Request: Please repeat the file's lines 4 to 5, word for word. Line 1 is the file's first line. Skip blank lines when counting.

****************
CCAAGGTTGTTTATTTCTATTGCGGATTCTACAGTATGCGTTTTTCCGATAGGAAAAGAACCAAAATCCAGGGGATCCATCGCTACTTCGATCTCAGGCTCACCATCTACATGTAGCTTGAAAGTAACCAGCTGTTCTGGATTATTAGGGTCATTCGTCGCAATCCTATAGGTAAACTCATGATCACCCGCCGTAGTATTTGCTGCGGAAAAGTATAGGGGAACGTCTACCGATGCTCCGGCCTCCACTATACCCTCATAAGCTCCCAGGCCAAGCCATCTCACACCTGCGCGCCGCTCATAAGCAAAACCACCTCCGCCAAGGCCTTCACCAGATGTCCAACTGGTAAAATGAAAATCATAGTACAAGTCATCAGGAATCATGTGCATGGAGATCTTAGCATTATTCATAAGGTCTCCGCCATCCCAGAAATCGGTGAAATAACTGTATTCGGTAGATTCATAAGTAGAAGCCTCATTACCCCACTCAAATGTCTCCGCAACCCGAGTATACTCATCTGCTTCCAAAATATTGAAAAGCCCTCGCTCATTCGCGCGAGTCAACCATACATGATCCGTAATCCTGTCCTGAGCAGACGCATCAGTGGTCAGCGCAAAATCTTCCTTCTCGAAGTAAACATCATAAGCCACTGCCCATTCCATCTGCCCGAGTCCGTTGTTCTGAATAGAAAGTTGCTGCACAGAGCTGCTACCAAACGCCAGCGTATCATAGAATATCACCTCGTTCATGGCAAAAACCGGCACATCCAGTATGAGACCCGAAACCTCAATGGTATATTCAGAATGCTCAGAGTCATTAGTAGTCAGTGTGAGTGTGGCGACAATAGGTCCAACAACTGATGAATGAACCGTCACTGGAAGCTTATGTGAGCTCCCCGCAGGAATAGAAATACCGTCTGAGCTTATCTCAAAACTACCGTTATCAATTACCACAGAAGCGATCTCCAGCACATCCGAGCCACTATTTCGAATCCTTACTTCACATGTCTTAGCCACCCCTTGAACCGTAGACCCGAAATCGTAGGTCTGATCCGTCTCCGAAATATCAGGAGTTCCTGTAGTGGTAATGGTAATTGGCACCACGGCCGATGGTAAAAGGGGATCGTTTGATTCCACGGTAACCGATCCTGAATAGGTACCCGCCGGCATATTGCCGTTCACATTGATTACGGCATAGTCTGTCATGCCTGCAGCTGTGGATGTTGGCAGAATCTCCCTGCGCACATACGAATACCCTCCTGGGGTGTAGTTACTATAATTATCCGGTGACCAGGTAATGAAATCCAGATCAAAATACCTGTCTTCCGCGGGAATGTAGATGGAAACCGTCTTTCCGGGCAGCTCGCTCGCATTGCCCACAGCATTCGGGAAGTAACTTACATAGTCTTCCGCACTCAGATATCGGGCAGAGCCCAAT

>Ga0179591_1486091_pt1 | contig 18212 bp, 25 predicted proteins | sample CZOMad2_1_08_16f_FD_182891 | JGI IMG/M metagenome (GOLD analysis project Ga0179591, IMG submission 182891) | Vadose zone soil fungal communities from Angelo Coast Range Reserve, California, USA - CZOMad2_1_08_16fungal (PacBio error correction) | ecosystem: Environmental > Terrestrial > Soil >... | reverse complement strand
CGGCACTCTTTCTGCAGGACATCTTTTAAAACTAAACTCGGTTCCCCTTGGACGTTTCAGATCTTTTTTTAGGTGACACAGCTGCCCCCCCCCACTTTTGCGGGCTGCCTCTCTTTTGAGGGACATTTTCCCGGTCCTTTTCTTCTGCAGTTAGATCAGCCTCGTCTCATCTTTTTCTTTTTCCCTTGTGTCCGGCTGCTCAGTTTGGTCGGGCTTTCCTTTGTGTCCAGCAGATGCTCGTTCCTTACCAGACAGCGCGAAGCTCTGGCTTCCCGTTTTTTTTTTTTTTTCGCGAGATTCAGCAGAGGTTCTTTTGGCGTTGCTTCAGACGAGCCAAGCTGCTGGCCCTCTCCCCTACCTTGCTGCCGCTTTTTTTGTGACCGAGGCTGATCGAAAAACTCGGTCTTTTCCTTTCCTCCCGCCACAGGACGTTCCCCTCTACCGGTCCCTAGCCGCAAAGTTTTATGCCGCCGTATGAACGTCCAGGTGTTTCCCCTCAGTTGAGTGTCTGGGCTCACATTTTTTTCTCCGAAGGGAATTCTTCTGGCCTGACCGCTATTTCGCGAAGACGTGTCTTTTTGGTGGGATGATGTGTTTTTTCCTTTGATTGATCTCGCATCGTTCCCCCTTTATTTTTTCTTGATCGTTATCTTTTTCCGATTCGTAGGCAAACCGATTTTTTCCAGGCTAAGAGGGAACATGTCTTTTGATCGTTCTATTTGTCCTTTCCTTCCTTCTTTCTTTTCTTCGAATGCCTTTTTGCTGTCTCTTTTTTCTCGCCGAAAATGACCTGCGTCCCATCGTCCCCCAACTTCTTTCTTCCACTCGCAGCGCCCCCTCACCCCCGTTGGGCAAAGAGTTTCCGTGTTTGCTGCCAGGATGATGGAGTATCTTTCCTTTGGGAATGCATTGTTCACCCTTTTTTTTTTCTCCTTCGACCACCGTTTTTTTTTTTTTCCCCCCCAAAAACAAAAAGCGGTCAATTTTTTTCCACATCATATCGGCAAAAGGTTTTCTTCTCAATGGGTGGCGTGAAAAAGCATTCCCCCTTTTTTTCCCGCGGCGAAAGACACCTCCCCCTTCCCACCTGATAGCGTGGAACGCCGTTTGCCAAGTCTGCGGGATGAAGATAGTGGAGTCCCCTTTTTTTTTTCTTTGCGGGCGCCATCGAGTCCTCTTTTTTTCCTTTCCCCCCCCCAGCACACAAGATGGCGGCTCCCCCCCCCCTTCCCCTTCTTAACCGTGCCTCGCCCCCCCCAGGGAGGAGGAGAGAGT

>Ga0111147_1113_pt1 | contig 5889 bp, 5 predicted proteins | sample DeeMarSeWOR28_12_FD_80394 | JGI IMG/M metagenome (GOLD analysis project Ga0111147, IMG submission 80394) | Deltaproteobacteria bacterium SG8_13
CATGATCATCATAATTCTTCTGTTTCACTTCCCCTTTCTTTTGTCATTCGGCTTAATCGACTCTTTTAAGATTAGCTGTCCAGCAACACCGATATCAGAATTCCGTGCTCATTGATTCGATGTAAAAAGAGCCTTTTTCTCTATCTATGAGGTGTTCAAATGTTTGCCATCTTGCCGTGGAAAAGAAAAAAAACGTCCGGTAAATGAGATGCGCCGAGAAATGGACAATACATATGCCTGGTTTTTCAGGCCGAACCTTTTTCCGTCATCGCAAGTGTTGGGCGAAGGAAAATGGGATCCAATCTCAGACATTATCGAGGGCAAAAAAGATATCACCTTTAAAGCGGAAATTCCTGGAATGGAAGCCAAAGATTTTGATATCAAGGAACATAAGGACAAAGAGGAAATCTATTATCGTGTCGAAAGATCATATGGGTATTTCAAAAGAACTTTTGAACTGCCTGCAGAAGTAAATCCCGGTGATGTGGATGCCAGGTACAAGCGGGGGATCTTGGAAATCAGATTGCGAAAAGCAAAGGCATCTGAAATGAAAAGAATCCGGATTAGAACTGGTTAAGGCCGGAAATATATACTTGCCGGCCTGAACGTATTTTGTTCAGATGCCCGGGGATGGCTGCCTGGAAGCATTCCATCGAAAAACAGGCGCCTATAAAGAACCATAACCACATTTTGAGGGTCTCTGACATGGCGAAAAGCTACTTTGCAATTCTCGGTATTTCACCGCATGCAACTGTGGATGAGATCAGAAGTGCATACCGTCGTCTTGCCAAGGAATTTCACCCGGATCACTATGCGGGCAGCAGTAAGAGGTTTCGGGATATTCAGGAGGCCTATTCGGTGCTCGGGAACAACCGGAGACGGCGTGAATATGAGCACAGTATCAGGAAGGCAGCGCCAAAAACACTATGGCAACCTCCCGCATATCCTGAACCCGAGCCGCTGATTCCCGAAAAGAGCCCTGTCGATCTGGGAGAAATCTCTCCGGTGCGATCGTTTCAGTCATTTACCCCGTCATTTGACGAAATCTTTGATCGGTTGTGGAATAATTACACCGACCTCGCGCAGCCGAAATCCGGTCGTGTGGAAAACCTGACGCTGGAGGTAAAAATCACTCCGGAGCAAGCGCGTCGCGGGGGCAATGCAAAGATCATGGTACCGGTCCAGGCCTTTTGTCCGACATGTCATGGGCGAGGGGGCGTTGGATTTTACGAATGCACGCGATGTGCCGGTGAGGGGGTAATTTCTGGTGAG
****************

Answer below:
>Ga0111147_1113_pt1 | contig 5889 bp, 5 predicted proteins | sample DeeMarSeWOR28_12_FD_80394 | JGI IMG/M metagenome (GOLD analysis project Ga0111147, IMG submission 80394) | Deltaproteobacteria bacterium SG8_13
CATGATCATCATAATTCTTCTGTTTCACTTCCCCTTTCTTTTGTCATTCGGCTTAATCGACTCTTTTAAGATTAGCTGTCCAGCAACACCGATATCAGAATTCCGTGCTCATTGATTCGATGTAAAAAGAGCCTTTTTCTCTATCTATGAGGTGTTCAAATGTTTGCCATCTTGCCGTGGAAAAGAAAAAAAACGTCCGGTAAATGAGATGCGCCGAGAAATGGACAATACATATGCCTGGTTTTTCAGGCCGAACCTTTTTCCGTCATCGCAAGTGTTGGGCGAAGGAAAATGGGATCCAATCTCAGACATTATCGAGGGCAAAAAAGATATCACCTTTAAAGCGGAAATTCCTGGAATGGAAGCCAAAGATTTTGATATCAAGGAACATAAGGACAAAGAGGAAATCTATTATCGTGTCGAAAGATCATATGGGTATTTCAAAAGAACTTTTGAACTGCCTGCAGAAGTAAATCCCGGTGATGTGGATGCCAGGTACAAGCGGGGGATCTTGGAAATCAGATTGCGAAAAGCAAAGGCATCTGAAATGAAAAGAATCCGGATTAGAACTGGTTAAGGCCGGAAATATATACTTGCCGGCCTGAACGTATTTTGTTCAGATGCCCGGGGATGGCTGCCTGGAAGCATTCCATCGAAAAACAGGCGCCTATAAAGAACCATAACCACATTTTGAGGGTCTCTGACATGGCGAAAAGCTACTTTGCAATTCTCGGTATTTCACCGCATGCAACTGTGGATGAGATCAGAAGTGCATACCGTCGTCTTGCCAAGGAATTTCACCCGGATCACTATGCGGGCAGCAGTAAGAGGTTTCGGGATATTCAGGAGGCCTATTCGGTGCTCGGGAACAACCGGAGACGGCGTGAATATGAGCACAGTATCAGGAAGGCAGCGCCAAAAACACTATGGCAACCTCCCGCATATCCTGAACCCGAGCCGCTGATTCCCGAAAAGAGCCCTGTCGATCTGGGAGAAATCTCTCCGGTGCGATCGTTTCAGTCATTTACCCCGTCATTTGACGAAATCTTTGATCGGTTGTGGAATAATTACACCGACCTCGCGCAGCCGAAATCCGGTCGTGTGGAAAACCTGACGCTGGAGGTAAAAATCACTCCGGAGCAAGCGCGTCGCGGGGGCAATGCAAAGATCATGGTACCGGTCCAGGCCTTTTGTCCGACATGTCATGGGCGAGGGGGCGTTGGATTTTACGAATGCACGCGATGTGCCGGTGAGGGGGTAATTTCTGGTGAG